SUPER SECRET SCREENING
Pre-film talk by Film Editor Josh Ethier
We’d tell you, but then what kind of secret would that be? Not a secret, that’s what kind. Featuring a pre-film talk by Film Editor Josh Ethier (Small Crimes, Mayhem), whose unique background in this classic 1980’s white knuckler made him the perfect person to contextualize the magic of this under-seen long out of print gem.
SUPER SECRET SNOWFORT SCREENING
Travis Stevens and Dave Lawson of Snowfort Pictures are responsible for an absurd number of our favorite films of recent vintage, and that’s why we’re honored to have them curate the second of this year’s secret screenings. The film they are presenting is a knockout punch sure to become one of the most talked about screenings of the weekend.
The Devil’s Candy / Director: Sean Byrne
When filmmaker Sean Byrne’s criminally underrated debut feature, The Loved Ones, was released a few years ago, we fell in love. The film was fiercely intelligent and ferocious. Often, when a filmmaker makes such a strong debut it’s easy to worry that there could be a sophomore slump. With the spellbinding and strangely satanic The Devil’s Candy, Byrne not only didn’t fall victim to any slump, he’s been added to our short list of filmmakers who truly get and respect the horror genre and its audiences. In The Devil’s Candy, a struggling painter is overtaken by satanic forces after he and his family move into what they thought was their dream home in rural Texas. Starring CFF favorite, Ethan Embry (Empire Records, That Thing You Do) along with Shiri Appleby (Roswell), The Devil’s Candy is a critically acclaimed film with a metal soundtrack and one of the creepiest performances we've ever seen by the great Pruitt Taylor Vince. Trailer Here
The Lure / Director: Agnieszka Smoczynska
In many ways, Golden and Silver are typical young girls. They're sisters who love each other, they're interested in music and boys, and they only eat people occasionally. They also happen to be mermaids. After convincing the members of a small band to help them come ashore, the girls start performing with the band at a Warsaw nightclub. They consider heading to America, but their plans slowly derail when Silver finds herself falling in love with the bass player. This happens to coincide with a sharp increase in Golden's bloodlust, which becomes harder and harder to keep secret. But it may be Silver's choices that have set them on a destructive path. This debut feature from director Agnieszka Smoczyńska is distinctly European, with plenty of glitter and glitz set to a thumping bass line. It's weird and wild and lyrical, a bold and singular vision that plays like a modern fairytale by way of ’90s MTV. Sure to mesmerize and delight, The Lure is a strikingly sincere Polish mermaid musical unlike anything you've ever seen before. Trailer Here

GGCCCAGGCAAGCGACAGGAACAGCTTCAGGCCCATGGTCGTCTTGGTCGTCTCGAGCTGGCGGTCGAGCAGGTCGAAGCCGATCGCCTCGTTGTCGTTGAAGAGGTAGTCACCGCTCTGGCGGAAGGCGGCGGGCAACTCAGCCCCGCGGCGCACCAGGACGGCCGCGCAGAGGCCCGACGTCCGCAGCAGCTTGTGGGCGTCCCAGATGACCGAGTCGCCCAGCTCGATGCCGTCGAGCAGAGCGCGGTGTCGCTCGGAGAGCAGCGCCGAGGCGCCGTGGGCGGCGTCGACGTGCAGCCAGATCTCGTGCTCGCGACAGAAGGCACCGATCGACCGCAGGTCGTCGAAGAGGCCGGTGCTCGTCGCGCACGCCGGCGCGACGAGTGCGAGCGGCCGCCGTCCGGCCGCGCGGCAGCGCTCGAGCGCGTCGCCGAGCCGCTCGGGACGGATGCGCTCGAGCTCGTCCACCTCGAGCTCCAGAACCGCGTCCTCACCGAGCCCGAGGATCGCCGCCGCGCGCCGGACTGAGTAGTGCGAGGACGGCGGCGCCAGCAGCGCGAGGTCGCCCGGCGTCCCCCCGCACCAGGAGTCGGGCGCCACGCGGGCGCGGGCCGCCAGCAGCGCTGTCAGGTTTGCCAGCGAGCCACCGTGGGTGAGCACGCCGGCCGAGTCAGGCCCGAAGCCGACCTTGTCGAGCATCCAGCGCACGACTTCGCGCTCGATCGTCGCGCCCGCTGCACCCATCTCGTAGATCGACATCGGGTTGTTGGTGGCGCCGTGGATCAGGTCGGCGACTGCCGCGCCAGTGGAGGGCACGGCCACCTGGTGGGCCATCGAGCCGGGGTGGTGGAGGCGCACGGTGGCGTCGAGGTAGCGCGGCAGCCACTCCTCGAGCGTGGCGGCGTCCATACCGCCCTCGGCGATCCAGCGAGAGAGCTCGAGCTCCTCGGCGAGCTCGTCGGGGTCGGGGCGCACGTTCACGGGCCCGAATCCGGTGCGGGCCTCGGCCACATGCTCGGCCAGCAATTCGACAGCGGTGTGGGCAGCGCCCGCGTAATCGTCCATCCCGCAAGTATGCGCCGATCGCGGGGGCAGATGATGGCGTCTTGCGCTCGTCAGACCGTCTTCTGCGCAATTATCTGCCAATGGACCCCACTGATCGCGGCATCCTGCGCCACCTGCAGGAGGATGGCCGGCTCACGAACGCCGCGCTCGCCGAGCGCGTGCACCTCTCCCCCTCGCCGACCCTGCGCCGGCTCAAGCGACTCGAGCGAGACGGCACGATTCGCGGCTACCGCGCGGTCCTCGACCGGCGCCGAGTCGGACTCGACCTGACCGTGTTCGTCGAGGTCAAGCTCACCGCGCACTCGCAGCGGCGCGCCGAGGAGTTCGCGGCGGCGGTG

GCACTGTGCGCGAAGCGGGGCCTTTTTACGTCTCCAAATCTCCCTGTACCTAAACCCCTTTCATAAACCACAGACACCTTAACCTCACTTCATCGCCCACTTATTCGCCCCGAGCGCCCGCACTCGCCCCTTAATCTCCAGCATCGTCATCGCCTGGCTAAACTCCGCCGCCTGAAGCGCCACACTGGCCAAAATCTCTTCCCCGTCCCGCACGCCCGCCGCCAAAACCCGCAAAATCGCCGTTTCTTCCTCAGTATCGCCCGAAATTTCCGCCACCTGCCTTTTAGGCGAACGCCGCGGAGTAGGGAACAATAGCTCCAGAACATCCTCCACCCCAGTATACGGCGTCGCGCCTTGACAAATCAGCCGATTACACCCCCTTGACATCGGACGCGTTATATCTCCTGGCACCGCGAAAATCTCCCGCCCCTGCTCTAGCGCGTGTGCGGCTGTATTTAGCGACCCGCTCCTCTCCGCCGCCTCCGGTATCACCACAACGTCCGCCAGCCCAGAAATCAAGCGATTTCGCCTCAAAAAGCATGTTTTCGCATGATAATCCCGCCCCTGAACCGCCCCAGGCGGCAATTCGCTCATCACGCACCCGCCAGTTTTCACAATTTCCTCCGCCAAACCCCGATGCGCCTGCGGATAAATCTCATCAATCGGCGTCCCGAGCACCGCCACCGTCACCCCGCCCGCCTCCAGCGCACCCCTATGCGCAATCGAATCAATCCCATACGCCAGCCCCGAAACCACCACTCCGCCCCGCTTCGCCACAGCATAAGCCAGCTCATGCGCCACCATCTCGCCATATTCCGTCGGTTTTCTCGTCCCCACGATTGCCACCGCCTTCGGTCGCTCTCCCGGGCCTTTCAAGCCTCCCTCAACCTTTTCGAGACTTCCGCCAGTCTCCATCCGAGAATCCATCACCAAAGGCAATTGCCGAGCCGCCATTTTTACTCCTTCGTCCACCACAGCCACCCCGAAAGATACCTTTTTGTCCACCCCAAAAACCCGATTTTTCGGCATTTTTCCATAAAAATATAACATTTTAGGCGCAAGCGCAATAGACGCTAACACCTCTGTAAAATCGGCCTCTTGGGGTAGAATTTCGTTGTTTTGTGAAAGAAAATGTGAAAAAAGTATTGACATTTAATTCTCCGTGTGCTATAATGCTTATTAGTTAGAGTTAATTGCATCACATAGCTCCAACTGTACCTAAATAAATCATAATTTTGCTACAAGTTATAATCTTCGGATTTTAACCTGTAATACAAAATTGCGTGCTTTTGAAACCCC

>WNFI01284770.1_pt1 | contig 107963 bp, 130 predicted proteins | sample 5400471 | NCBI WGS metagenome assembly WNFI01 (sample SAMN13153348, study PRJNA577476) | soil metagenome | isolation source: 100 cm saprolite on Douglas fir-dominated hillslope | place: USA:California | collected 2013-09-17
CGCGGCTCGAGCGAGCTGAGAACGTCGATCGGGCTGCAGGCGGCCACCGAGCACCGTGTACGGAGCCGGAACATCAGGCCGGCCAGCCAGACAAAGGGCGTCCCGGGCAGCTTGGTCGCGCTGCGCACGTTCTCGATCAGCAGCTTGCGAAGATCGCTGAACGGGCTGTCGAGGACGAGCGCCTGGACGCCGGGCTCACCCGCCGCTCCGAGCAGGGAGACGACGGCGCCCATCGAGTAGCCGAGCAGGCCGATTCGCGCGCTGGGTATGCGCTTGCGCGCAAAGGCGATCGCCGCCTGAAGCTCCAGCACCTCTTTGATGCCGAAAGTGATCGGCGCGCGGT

Ugetsu / Director: Kenji Mizoguchi
When we heard Janus Films had completed a 4K digital restoration of director Kenji Mizoguchi’s finest work, the hauntingly brilliant ghost story Ugetsu, we knew it had to be a part of CFF’s 2017 lineup. Made in 1953, Ugetsu is a film for the ages. “Often appearing on lists of the ten greatest films of all time, called one of the most beautiful films ever made, or the most masterful work of Japanese cinema, Ugetsu comes to us awash in superlatives,” wrote film historian Phillip Lopate. Derived from stories by Akinari Ueda and Guy de Maupassant, Ugetsu is a tale of love and loss, with its exquisite blending of the otherworldly and the real. Trailer Here
What Children Do / Director: Dean Peterson
The oft-used term “dramedy” would suggest a tightrope act for the director of such a film, a difficult task to get right. But in skilled hands, the subgenre can wring emotions from all sorts of places and bring new depths to a film’s characters. So, it is with What Children Do, which takes us inside the complicated relationship of two estranged sisters forced back together by their grandmother’s failing health. Director Dean Peterson had always wanted to explore the dynamics of sisters, and to do that, he gave his principal characters, Amy (Nicole Rodenburg) and Shannon (Grace Rex), pieces of his own personality and life experiences.
WHISKEY GALORE! / Director: Gillies MacKinnon
The tale of a Scottish island town that ran out of whiskey because of World War II rationing has been told many times, and in many ways. It began in 1947, when author Compton Mackenzie published a novel called Whiskey Galore he based on actual events that occurred in 1941, when residents on the Hebridean island of Eriskay raided a ship that had run aground, the SS Politician, of its cargo of whiskey. Mackenzie’s novel was so popular it was adapted for a 1949 film of the same name, only with an exclamation point added. Whiskey Galore! was a hit in the UK and eventually released in the United States, albeit under the head-scratching title Tight Little Town because of restrictions on using the names of adult beverages in titles. The story endured. Over the years Whiskey Galore! was adapted into several stage productions, including a musical. Then, in 2016, director Gillies MacKinnon completed a long-gestating remake that had languished in development limbo for more than a decade. Trailer Here